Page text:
2017-10-03T20:11:31+00:00Pritzker Hageman, P.A.
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Investigators of an April 17 house explosion in Firestone, CO that killed two people and severely injured another say a well operated by Anadarko Petroleum Corporation is now part of their probe. The 24-year-old well, located 170 feet from the home, is one of 3,000 older vertical wells in northeastern Colorado that Anadarko has temporarily closed in the wake of the explosion.

The Colorado Oil and Gas Conservation Commission (COGCC) and the Firestone police and fire departments are working together on an investigation. They have not yet released the cause of the blast.

Fatal House Explosion

On the day of the explosion, Mark Martinez and his brother-in-law Joseph (Joey) William Irwin III Irwin  – a plumber with 20 years of experience and a reputation for his attention to detail, were working on a hot water heater in the basement of the newly constructed home on Twilight Avenue. The explosion, which occurred around 4:30 p.m., killed them both and leveled the home pinning Erin Martinez, Mark’s wife and Joey’s sister, as a massive fire swept through the rubble.

A construction crew working in the area, used a forklift to lift a portion of the collapsed house and pulled Erin out. Although she was badly burned, the beloved science and physics teacher at Mountain Range High School’s primary concern was the safety of her children. Erin was airlifted to a trauma center where she remains in critical condition.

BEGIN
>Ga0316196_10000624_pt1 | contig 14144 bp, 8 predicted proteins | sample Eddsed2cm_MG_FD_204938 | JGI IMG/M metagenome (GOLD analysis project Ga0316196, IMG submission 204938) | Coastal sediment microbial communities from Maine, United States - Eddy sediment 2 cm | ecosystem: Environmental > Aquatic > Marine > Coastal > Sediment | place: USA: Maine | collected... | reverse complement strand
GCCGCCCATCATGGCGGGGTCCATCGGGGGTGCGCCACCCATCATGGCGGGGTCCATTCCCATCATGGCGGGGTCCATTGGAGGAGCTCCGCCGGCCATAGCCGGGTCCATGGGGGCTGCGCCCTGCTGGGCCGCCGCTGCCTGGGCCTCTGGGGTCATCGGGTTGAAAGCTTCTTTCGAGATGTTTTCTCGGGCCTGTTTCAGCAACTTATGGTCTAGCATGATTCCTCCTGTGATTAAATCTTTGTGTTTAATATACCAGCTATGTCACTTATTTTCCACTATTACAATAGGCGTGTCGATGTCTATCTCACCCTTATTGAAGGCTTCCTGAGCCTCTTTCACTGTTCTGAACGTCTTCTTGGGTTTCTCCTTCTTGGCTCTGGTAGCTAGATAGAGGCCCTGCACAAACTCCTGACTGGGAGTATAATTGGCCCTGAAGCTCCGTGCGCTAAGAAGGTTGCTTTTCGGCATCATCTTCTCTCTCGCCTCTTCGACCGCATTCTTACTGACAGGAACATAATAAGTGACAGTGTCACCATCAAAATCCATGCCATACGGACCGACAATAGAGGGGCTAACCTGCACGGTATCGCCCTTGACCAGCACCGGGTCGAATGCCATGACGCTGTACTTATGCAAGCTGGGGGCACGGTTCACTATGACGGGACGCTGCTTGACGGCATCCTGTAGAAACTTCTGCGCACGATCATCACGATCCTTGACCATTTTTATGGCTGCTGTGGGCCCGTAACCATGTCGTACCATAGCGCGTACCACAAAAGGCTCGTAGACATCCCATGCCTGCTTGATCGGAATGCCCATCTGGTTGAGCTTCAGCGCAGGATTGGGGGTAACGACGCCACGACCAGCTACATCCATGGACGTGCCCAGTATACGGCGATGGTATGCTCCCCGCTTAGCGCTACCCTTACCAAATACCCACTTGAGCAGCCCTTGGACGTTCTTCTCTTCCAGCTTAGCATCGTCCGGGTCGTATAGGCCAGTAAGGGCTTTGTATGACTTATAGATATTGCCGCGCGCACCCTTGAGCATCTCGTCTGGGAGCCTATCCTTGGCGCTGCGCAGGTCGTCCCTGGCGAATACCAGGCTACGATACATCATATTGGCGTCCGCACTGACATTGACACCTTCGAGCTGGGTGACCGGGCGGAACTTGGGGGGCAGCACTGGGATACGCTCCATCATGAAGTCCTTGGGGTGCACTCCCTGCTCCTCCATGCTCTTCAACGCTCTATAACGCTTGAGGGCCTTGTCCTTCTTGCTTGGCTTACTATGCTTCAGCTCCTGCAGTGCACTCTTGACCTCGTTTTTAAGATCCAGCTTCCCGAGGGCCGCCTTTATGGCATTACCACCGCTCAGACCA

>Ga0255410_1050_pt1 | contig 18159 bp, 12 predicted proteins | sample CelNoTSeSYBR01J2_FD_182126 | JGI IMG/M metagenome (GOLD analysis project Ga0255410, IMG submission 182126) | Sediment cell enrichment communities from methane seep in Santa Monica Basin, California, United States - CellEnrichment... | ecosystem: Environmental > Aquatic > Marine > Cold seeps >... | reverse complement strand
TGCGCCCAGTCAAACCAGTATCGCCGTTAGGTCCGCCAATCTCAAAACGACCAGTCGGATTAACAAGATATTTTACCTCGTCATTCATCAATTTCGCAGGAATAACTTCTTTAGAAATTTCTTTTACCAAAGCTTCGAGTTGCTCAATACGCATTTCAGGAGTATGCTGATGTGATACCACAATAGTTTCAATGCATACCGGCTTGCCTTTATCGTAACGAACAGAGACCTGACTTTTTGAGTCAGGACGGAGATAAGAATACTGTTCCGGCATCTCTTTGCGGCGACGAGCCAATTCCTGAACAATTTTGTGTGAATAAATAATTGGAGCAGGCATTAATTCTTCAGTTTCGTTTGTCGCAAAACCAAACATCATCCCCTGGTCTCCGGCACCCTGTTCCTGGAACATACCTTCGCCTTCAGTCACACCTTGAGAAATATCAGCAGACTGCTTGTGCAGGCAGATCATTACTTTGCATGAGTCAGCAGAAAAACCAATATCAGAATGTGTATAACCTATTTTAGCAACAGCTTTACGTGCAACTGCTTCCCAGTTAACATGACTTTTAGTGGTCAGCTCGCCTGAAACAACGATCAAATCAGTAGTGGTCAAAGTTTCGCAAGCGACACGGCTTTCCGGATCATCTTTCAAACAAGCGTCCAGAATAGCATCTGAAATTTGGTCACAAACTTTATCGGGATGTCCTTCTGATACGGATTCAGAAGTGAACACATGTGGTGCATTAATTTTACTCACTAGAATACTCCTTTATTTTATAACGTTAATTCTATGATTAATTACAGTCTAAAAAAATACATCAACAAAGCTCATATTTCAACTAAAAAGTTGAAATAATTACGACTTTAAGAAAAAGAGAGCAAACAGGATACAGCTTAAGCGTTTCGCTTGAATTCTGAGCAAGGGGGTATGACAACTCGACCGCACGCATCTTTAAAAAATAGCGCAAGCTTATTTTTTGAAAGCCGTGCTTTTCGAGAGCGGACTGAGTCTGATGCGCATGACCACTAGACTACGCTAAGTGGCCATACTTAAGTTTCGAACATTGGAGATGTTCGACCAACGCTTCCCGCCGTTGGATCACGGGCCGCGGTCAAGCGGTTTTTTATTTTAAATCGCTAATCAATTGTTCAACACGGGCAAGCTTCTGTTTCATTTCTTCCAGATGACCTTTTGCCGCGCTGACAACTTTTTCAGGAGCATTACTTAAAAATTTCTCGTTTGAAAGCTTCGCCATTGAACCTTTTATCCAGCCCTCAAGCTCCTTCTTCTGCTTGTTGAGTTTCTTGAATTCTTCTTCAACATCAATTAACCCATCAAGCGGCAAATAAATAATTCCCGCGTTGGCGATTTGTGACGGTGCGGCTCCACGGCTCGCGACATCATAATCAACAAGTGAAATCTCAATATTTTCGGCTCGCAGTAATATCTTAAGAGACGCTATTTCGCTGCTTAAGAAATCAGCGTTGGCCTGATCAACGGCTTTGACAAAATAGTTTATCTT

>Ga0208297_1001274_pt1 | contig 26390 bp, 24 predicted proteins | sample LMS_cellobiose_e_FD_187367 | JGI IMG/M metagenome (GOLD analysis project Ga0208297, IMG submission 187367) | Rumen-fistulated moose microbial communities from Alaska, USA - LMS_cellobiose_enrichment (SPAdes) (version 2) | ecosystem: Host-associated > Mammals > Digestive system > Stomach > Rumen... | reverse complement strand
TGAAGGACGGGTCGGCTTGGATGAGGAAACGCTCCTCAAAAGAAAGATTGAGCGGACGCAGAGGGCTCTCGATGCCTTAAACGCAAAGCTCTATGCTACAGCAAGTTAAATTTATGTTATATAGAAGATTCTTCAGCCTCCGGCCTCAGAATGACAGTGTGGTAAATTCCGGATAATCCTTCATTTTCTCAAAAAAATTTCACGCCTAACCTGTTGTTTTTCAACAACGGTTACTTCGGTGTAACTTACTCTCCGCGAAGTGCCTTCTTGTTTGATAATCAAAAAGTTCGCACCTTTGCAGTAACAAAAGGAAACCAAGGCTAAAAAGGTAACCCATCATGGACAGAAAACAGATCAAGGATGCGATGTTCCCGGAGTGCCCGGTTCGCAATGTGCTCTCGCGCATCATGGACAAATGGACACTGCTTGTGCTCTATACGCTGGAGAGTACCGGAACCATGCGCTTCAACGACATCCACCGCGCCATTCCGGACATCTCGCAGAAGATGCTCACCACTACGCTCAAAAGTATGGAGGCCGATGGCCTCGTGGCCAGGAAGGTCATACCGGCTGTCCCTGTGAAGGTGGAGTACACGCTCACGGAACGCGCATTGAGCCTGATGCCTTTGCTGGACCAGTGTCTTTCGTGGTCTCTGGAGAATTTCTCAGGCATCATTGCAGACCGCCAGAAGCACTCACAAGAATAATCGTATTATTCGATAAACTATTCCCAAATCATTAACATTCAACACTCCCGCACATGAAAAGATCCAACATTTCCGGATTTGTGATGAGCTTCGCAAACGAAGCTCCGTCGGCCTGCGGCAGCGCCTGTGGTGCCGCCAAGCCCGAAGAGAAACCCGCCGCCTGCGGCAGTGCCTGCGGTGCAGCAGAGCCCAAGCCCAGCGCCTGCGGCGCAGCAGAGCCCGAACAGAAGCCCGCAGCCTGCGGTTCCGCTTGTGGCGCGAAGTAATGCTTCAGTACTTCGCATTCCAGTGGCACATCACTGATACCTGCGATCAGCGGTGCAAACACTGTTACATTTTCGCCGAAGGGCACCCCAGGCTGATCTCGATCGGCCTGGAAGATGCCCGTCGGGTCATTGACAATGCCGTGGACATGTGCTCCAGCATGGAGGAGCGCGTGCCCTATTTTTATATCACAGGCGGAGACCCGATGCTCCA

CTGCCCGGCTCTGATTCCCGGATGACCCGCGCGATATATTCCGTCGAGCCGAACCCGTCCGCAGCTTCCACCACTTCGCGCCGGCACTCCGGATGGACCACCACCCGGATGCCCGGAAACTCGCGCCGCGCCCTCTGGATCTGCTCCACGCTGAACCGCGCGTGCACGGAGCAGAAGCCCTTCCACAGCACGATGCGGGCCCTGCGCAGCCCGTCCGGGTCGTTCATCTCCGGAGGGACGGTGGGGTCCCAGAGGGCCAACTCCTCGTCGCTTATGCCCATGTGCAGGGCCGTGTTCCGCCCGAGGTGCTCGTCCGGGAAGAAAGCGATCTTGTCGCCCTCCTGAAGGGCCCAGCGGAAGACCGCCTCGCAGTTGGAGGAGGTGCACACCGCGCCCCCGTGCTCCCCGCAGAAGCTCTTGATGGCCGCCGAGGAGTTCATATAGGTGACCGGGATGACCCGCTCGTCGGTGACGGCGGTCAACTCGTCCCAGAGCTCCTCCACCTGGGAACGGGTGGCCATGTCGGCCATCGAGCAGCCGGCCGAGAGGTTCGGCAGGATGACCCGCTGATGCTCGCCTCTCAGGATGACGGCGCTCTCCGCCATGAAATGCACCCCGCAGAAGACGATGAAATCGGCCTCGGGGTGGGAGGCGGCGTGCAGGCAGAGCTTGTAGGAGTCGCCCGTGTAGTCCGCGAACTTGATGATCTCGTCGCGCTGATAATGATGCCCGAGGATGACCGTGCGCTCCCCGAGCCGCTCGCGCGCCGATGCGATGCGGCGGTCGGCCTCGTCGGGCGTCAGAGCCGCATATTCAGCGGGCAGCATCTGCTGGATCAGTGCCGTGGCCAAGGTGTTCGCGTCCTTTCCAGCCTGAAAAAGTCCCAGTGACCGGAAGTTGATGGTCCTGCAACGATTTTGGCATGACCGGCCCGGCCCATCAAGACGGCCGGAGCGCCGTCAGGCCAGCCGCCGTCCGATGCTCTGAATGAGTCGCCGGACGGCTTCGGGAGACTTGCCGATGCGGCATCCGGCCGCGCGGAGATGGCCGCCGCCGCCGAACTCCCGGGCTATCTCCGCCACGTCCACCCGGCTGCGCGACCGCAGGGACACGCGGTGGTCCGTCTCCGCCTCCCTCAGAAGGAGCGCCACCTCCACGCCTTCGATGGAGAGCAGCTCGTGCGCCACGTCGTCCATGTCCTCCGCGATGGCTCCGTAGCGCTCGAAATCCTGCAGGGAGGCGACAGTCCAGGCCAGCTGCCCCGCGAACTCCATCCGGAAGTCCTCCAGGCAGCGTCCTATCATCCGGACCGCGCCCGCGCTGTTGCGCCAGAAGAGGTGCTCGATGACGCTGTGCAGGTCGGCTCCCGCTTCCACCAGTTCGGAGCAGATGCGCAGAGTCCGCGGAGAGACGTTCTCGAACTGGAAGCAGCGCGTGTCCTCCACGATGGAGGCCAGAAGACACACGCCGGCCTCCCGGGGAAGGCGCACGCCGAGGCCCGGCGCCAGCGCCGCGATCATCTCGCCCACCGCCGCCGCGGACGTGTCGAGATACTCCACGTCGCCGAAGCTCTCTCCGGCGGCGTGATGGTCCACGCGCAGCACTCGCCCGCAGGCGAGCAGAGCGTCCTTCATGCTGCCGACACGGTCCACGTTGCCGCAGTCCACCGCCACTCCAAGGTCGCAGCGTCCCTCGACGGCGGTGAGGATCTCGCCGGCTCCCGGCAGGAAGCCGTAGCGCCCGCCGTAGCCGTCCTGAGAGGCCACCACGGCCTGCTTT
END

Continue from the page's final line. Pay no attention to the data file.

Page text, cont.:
The community has rallied to help the families. A GoFundMe raised more than $100,000 in one week.

Anadarko Shuts Wells, Issues Statement

Based in Woodlands, TX, Anadarko is a petroleum and natural gas exploration and production company with U.S. operations in Colorado, Texas, Utah, Wyoming and the Gulf of Mexico; and internationally in Africa, Asia, Europe, South America and New Zealand. It’s one of the largest oil and gas producers in Colorado.

Yesterday the company released a statement, that read in part:

“While there is still much that is not yet known regarding the potential contributing factors, Anadarko operates an older vertical well that was drilled by a previous operator in 1993 and is located approximately 200 feet from where the home was recently built. As such, the company has been working cooperatively with fire officials and state regulatory agencies in their investigations since the time of the accident.

While these events remain under active investigation and much remains to be determined, in an abundance of caution, since the company operates more than 3,000 producing vertical wells of the same vintage, it has taken proactive measures to shut in all vertical wells across the counties in northeast Colorado where it operates. The wells will remain shut in until the company’s field personnel can conduct additional inspections and testing of the associated equipment, such as facilities and underground lines associated with each wellhead. Particular focus is being placed on areas where housing and commercial developments are occurring in close proximity to existing infrastructure. The wells will not be restarted until each has undergone and passed these additional inspections. Anadarko currently anticipates the process will take two to four weeks, depending on weather. The wells currently account for total production of about 13,000 net barrels of oil equivalent per day.”

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